The name Black Jack Johnson is ostensibly a tribute to the pioneering black heavyweight champion. But it’s also meant to recall A Tribute to Jack Johnson, Miles Davis’ 1970 fusion classic, one of the first records to break through the jazz/rock divide. The New Danger isn’t quite so ambitious. Its polygeneric approach is intended to offer both an alternative to the homogeneity of modern pop music and a history lesson on all the genres that helped to shape hiphop. In fact, there’s a lot here reminiscent of Gil Scott-Heron’s incendiary protohiphop of the early ’70s, from the coffeehouse percussion of album-opener “The Boogie Man Song” to the airy woodwind accompaniment on “Sex, Love & Money.” Of course, lyrics such as the latter’s “You play it quiet but in private that ass is mine, huh/We body-rockin’ the last of time” probably wouldn’t have made the cut for “The Revolution Will Not Be Televised.”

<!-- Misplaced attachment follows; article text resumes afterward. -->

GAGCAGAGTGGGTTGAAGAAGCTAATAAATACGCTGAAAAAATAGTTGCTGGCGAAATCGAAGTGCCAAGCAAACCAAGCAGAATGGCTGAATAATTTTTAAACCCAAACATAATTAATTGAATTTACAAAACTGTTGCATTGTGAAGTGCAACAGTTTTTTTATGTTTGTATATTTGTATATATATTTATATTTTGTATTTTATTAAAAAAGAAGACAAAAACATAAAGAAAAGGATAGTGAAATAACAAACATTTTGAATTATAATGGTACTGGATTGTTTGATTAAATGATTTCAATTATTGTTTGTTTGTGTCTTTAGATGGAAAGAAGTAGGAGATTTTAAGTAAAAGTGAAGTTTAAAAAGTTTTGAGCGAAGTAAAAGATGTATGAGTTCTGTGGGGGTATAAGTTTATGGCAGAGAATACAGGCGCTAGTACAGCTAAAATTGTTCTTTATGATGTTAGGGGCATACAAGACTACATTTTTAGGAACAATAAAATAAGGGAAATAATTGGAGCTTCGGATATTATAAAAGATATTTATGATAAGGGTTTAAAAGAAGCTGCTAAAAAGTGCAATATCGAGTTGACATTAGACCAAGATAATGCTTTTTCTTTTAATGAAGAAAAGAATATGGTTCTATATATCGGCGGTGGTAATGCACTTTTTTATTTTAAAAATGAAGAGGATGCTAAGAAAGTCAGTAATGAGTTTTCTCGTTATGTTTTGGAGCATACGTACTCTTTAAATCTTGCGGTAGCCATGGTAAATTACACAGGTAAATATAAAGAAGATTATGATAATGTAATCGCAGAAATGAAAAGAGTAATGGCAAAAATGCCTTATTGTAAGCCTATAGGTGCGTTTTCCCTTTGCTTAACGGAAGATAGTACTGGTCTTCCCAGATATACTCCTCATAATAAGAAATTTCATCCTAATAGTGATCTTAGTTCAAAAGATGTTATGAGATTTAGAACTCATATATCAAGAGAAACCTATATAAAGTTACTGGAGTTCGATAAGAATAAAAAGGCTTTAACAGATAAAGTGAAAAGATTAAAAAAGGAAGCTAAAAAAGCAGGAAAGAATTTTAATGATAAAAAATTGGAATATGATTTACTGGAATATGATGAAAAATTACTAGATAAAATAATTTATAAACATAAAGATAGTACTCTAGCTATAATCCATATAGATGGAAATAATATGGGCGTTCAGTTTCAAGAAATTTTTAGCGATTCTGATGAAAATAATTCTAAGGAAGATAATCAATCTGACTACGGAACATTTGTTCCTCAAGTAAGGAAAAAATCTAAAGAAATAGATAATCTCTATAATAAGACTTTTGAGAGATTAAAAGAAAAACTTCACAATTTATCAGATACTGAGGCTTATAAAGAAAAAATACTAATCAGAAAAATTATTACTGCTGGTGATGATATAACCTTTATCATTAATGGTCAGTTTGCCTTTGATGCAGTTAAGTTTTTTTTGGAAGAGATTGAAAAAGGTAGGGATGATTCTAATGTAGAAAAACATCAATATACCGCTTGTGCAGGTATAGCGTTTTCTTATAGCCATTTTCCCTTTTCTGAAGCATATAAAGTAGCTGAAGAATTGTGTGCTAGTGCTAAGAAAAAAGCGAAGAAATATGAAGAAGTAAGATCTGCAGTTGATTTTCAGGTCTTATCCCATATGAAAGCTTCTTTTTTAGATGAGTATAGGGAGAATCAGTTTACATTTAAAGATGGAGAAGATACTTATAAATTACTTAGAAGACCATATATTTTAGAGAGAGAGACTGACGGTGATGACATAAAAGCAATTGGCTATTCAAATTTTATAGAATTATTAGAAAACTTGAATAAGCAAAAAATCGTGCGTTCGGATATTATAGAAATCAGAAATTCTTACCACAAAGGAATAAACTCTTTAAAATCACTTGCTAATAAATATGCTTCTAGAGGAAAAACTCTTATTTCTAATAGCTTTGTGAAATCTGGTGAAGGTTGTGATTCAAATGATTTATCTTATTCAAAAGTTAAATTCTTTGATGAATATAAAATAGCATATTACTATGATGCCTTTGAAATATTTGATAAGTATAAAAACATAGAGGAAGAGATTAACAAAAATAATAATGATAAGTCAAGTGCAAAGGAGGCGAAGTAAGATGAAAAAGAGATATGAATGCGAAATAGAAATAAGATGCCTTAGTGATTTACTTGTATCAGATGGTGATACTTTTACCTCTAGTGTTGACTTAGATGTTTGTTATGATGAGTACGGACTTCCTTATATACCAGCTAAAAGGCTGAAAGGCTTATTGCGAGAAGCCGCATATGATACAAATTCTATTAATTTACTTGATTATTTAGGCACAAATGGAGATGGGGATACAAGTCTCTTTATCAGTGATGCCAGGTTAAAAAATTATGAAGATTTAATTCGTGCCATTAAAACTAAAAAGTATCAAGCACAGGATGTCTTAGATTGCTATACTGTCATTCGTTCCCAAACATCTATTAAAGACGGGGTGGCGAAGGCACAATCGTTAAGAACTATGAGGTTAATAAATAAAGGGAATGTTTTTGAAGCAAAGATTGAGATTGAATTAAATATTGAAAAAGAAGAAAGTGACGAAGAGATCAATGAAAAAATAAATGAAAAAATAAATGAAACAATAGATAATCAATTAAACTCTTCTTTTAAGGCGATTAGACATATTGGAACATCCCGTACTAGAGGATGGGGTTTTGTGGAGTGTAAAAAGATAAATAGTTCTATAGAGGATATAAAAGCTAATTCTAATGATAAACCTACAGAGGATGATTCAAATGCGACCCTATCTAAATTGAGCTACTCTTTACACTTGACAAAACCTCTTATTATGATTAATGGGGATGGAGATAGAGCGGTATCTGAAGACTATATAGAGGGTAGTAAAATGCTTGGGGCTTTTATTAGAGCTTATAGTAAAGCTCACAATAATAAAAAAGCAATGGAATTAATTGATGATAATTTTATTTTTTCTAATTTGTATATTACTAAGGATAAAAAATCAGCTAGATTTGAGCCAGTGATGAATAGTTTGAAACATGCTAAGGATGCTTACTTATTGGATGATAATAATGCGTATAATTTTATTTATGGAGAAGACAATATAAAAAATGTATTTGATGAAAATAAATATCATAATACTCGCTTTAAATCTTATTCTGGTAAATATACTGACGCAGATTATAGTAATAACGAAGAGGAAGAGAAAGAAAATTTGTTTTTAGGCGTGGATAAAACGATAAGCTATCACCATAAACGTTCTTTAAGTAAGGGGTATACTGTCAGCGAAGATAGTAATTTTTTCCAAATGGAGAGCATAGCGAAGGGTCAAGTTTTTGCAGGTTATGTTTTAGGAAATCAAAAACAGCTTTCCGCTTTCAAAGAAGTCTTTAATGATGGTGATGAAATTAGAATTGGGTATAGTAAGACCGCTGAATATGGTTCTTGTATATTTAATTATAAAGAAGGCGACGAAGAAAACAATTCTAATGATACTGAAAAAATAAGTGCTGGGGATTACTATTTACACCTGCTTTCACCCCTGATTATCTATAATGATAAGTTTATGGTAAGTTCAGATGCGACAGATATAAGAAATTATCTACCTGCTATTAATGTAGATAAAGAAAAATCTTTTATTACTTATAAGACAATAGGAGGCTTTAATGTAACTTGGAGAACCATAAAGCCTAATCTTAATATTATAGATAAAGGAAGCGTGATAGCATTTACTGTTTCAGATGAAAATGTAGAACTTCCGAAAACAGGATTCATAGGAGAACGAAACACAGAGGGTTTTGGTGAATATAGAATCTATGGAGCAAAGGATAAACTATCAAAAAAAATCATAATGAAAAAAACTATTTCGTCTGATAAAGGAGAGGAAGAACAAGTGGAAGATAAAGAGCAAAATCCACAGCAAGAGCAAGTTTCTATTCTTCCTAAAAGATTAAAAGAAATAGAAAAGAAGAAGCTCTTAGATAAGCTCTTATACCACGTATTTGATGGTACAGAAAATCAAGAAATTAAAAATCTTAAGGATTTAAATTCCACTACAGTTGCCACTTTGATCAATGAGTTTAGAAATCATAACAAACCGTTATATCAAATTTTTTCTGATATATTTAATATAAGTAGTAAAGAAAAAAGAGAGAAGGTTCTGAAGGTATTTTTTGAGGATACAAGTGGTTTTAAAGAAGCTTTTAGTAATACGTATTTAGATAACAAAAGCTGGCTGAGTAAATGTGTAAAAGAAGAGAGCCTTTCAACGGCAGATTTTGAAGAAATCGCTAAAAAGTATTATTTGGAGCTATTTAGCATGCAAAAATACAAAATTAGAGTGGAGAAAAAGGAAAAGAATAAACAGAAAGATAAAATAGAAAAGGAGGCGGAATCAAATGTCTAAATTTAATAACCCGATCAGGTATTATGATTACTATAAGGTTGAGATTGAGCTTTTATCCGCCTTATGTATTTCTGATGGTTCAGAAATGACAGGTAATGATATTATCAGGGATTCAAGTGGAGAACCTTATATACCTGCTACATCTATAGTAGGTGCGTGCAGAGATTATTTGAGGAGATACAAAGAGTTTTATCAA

That’s the thing: Though the album’s genre-hopping is high-minded in concept, it’s often halfassed in execution. “Zimzallabim,” for example, picks up Mos Def’s attempt to reclaim various black musics for black people right where it left off on Both Sides’ “Rock and Roll,” which took aim at Fred Durst and his ball-capped mob for co-opting hiphop. (“I ain’t tryin’ to dis/But I don’t be tryin’ to fuck with Limp Bizkit.”) Yet the newer track is effective neither as hard rock nor as hiphop. It starts out with some bite, with some dense riffage that could be Metallica at its funkiest, but by the end, Black Jack Johnson is just muddling through a toothless grind. And you have to wonder if Def’s agenda remains relevant four years after Chocolate Starfish and the Hotdog Flavored Water—proof enough that rap-rock is a battle from which no race will emerge the victor.